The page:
Both education and attitudes must be reformed

Dr Yaw Adutwum, the Minister of Education, has broached a conversation on the need for Ghana to rethink its educational system to make it relevant to meet the socio-economic dictates of the 21st Century.

From time immemorial nations have continuously reformed their educational systems to be in tune with time but some of these nations have done it better than others and this shows in their various achievements.

The Ghanaian Times would like to emphasise that education must first be people-centred for the people who go through it themselves to turn the knowledge and skills acquired, and the positive attitude imbibed into the tool for ensuring the socio-economic development of the nation.

To acquire these knowledge, skills and the attitude requires that we should have teachers and school system managers that are ready to build the foundation needed by young learners to proceed on the educational ladder to the stage where they can contribute to self-, community and national development.

That foundation, of course, is nothing other than the reading, writing, numeracy and matters of attitude that involve societal values, particularly honesty, love for people and community, love to work and honestly earn income and subsequently acquire wealth, respect for various jobs and professions, punctuality, respect for others, et cetera.

The minister said the country over the years had made progress in education reforms but has not achieved its intended outcomes. The Ghanaian Times believes it is a good assessment of the country’s education system and gives us an inkling that the minister means business.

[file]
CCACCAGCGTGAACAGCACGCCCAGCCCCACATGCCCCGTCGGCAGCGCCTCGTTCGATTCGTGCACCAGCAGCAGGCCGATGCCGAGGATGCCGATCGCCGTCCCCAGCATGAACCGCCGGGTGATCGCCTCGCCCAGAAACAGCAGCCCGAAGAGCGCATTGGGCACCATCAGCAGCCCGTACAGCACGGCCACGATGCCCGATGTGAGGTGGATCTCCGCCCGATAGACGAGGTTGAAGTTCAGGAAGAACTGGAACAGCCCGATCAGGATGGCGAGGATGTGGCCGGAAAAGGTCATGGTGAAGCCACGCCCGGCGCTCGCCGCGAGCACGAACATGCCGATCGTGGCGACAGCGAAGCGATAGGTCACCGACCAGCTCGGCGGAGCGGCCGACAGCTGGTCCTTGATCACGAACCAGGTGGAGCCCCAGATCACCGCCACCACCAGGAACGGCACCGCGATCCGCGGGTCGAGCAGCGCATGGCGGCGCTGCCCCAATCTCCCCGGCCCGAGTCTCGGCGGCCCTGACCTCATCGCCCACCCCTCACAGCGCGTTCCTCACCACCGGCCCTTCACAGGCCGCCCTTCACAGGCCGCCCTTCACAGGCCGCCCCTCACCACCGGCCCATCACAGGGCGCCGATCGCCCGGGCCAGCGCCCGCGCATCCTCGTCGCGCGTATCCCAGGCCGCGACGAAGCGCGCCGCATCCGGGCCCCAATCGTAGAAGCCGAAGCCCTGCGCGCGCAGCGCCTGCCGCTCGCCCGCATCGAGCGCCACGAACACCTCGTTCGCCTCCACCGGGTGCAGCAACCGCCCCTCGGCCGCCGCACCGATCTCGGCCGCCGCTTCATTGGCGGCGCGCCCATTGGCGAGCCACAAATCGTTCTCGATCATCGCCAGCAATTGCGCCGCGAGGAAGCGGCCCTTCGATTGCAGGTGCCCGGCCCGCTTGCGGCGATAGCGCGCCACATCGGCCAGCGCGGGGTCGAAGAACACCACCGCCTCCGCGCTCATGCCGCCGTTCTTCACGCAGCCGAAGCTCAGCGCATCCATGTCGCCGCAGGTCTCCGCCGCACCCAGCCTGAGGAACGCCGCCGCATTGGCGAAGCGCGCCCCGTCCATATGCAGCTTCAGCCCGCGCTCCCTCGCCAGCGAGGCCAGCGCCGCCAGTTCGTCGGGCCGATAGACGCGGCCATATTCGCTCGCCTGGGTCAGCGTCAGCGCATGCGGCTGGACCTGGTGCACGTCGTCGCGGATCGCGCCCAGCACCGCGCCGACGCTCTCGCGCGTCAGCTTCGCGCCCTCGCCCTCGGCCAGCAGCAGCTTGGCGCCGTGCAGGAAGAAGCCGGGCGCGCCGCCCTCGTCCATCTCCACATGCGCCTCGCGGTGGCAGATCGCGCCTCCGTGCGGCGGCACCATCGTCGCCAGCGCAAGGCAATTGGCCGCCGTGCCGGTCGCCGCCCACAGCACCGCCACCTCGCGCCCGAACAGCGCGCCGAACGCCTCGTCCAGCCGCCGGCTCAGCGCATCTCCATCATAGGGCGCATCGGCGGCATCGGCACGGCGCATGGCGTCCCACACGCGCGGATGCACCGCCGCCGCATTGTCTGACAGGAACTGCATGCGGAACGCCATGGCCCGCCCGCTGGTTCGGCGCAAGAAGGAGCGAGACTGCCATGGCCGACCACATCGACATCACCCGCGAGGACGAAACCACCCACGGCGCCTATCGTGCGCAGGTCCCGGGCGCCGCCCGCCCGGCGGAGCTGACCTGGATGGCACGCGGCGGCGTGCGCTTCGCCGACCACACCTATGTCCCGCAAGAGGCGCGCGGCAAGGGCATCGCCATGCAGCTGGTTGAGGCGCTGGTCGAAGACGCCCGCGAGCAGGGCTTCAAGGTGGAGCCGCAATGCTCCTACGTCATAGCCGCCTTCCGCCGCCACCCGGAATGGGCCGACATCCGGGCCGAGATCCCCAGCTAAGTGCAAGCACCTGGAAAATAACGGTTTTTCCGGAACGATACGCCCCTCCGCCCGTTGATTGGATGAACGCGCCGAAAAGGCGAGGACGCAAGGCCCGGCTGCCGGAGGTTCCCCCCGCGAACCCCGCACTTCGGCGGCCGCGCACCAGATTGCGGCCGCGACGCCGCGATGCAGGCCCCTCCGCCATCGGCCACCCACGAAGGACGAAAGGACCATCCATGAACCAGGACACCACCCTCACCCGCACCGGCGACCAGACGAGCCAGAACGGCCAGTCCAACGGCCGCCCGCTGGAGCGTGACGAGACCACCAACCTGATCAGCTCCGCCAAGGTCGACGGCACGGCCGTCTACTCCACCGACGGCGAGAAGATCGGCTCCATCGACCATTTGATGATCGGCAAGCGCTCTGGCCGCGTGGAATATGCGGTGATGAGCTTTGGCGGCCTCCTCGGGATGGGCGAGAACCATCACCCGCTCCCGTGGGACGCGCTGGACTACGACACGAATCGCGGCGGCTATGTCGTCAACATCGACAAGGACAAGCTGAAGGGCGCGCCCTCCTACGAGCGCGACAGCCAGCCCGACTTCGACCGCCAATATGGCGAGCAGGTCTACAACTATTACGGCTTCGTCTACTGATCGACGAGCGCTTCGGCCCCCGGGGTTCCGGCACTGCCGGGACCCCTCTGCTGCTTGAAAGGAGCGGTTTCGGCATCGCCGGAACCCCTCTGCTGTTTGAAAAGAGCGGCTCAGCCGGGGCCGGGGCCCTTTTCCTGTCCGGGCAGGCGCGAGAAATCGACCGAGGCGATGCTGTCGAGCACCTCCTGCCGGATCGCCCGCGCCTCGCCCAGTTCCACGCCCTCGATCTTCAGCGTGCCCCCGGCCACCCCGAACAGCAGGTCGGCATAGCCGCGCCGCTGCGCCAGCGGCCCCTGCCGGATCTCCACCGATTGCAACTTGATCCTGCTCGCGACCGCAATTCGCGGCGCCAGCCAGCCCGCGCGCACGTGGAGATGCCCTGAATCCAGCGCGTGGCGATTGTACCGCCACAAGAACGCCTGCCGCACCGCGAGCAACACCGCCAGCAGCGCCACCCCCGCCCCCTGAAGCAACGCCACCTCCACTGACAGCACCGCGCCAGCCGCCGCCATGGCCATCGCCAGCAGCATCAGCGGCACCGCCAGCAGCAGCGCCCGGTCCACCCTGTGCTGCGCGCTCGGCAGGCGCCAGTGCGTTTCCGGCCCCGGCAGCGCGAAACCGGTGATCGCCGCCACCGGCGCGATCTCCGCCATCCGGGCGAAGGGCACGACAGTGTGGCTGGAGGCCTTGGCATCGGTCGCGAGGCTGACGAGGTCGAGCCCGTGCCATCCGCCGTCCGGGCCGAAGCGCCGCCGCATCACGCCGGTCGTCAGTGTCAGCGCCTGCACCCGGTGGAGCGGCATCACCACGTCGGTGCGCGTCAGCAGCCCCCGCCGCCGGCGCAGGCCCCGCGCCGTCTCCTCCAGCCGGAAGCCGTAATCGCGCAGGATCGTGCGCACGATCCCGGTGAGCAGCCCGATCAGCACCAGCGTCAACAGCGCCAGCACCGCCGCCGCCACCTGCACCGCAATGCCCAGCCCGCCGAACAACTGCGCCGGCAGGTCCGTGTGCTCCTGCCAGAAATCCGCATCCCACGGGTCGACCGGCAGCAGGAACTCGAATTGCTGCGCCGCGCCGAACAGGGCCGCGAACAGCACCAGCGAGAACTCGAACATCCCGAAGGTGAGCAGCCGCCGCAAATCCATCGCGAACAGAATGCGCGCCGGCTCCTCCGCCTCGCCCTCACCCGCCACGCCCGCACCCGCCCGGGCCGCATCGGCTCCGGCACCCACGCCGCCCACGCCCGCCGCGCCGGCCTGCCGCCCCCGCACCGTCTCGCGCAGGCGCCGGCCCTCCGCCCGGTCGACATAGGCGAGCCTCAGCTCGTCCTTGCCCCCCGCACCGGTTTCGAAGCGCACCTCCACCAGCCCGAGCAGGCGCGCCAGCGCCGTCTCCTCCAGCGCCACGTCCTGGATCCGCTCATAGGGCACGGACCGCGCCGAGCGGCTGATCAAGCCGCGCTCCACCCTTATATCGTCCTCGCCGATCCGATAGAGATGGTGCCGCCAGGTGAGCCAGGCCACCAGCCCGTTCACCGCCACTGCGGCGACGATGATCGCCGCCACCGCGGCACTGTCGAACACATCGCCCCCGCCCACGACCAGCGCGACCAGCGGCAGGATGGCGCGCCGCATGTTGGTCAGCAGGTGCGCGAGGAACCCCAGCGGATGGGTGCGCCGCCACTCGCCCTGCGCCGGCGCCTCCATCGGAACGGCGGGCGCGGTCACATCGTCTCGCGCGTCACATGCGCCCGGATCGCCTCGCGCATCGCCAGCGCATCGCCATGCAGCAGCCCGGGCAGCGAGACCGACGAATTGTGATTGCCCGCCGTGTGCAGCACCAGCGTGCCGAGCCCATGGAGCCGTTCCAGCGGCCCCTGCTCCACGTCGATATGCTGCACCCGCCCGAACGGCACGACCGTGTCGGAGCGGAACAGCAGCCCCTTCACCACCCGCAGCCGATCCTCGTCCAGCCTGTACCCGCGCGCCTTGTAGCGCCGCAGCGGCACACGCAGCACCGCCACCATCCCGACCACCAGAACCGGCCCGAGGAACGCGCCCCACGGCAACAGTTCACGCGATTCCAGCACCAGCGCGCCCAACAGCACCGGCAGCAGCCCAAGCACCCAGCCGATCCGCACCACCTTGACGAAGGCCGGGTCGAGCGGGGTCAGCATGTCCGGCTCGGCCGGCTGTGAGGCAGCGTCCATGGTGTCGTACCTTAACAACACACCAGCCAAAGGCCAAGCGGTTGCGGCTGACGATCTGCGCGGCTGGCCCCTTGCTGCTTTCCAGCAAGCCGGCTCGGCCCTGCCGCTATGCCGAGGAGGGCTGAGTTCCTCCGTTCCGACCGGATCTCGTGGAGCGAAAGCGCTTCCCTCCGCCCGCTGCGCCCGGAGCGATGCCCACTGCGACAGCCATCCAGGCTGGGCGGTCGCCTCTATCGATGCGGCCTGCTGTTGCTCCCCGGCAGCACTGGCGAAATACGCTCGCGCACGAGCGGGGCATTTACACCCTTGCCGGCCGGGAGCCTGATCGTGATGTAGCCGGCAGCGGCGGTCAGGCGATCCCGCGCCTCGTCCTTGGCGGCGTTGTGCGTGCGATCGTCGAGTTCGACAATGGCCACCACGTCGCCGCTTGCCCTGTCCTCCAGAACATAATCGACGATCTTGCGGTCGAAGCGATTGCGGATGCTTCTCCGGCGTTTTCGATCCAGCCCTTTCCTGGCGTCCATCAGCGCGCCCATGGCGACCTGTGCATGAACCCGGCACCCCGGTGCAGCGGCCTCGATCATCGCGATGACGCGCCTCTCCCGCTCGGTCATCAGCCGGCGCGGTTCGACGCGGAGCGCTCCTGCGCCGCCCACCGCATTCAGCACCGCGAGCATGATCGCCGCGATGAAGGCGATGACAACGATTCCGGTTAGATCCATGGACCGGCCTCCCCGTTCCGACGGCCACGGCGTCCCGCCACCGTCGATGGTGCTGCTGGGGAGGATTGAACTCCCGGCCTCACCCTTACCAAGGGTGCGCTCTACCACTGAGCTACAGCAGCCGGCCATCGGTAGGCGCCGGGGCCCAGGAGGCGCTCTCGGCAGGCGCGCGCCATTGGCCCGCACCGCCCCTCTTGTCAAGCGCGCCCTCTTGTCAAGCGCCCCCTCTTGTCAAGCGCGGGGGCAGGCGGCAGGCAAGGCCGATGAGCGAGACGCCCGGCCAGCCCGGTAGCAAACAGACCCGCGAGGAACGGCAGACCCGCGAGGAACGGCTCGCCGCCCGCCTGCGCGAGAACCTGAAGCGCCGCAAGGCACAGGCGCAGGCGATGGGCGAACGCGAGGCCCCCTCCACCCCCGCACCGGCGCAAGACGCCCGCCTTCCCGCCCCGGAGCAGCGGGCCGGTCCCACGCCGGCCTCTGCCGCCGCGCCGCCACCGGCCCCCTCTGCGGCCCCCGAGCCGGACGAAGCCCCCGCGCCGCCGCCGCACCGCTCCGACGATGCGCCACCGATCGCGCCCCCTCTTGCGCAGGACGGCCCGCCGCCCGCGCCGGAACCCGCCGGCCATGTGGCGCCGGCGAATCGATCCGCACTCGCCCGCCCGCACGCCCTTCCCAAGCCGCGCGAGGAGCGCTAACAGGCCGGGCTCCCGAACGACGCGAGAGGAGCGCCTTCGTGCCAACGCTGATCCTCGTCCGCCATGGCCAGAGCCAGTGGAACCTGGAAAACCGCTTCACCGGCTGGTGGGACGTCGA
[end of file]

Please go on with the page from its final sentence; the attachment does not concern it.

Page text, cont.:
The questions, however, are:Which outcomes were expected? Were learners aware of those objectives or only educational planners knew them? Even if that was the case, at what point did the planners realise there had been some failure somewhere and what was done to rectify the situation?

These and many more questions ought to be asked to inform the reform Dr Adutwum intends for the country.

Our educational system now is like a sieve for separating some of the people from others and blaming poor academic performance on learners, leaving teachers and educational managers to go scot-free.

In a good educational system, none of the learners should be regarded a throw-away, especially at the basic level, because if any learner is made to feel incapable of progressing on the educational ladder and he imbibes this, he can miss developing his potential.

The Ghanaian Times is not saying that everyone is an academic luminary, but rather making the point that in today’s world, a good basic education is good for everyone, no matter what they want to be.
When we buy or just come into contact with shoddy goods, we recognise them, complain and lambast the producers. Why are we not questioning the work of teachers, especially those at the basic level, and their managers?

Dr Autwum also says unless the country provides an educational system that is robust and consistent with the fourth industrial revolution, the country’s agenda of ‘Ghana beyond Aid’ would continue to be elusive.

The Ghanaian Times applauds him for this assertion too but he should know that once corruption prevails with no system checking it, no reforms can work effectively.

All Ghanaian Times is saying is that we, as a nation, need to reform our educational system but that would not make any difference if our attitudes towards everything remain as they are now.

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